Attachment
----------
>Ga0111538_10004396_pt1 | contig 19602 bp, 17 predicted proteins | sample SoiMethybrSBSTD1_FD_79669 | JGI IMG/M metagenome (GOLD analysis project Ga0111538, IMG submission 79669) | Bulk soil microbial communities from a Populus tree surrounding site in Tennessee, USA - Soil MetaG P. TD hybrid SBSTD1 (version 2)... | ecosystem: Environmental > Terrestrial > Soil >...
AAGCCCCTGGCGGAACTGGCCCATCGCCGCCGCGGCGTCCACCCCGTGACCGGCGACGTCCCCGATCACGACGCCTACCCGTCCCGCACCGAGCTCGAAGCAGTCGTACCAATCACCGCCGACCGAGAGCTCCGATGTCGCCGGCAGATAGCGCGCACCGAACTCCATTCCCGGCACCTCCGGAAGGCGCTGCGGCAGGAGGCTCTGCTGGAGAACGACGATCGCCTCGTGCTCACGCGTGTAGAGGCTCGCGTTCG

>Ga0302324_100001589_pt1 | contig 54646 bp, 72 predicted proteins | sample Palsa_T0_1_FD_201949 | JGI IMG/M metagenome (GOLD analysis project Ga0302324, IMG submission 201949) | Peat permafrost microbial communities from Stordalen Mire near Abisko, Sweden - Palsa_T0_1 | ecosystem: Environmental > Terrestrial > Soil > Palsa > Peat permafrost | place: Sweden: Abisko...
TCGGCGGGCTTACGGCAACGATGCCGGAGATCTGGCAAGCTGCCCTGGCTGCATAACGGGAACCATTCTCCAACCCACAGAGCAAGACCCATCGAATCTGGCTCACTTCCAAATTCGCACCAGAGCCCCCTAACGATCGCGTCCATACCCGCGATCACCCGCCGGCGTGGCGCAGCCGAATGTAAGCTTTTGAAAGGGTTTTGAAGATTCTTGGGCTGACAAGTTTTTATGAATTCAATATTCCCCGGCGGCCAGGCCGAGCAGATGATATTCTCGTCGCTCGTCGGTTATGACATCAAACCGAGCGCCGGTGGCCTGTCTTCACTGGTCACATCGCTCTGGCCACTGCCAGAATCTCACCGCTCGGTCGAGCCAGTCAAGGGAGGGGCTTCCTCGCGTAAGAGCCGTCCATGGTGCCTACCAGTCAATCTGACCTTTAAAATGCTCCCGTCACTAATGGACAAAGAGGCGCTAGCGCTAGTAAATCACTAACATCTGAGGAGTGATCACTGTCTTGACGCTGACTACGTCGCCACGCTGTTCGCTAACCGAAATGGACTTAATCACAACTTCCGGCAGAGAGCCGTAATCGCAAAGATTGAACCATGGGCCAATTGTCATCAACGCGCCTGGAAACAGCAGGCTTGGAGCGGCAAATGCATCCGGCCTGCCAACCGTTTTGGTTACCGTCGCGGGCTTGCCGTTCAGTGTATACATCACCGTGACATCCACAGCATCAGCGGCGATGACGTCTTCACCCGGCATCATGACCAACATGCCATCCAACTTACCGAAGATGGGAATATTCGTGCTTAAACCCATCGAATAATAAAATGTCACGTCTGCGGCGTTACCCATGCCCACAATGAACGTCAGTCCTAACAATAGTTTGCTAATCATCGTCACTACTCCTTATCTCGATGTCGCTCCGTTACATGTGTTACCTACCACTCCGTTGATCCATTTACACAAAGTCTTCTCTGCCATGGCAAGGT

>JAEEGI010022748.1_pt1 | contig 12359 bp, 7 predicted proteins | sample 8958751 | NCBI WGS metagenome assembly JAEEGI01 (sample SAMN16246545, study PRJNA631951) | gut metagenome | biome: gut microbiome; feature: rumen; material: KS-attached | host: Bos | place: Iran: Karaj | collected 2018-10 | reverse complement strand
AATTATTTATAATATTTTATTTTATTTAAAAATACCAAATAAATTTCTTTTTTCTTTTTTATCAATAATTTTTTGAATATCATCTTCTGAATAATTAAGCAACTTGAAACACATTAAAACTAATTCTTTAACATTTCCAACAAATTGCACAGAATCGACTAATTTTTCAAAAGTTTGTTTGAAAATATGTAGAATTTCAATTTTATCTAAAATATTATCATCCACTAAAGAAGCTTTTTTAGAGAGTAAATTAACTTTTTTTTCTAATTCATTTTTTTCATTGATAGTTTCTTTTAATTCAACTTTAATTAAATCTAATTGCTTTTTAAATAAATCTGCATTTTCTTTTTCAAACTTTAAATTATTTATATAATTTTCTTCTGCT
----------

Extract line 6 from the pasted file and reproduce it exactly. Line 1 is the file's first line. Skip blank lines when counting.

AATTATTTATAATATTTTATTTTATTTAAAAATACCAAATAAATTTCTTTTTTCTTTTTTATCAATAATTTTTTGAATATCATCTTCTGAATAATTAAGCAACTTGAAACACATTAAAACTAATTCTTTAACATTTCCAACAAATTGCACAGAATCGACTAATTTTTCAAAAGTTTGTTTGAAAATATGTAGAATTTCAATTTTATCTAAAATATTATCATCCACTAAAGAAGCTTTTTTAGAGAGTAAATTAACTTTTTTTTCTAATTCATTTTTTTCATTGATAGTTTCTTTTAATTCAACTTTAATTAAATCTAATTGCTTTTTAAATAAATCTGCATTTTCTTTTTCAAACTTTAAATTATTTATATAATTTTCTTCTGCT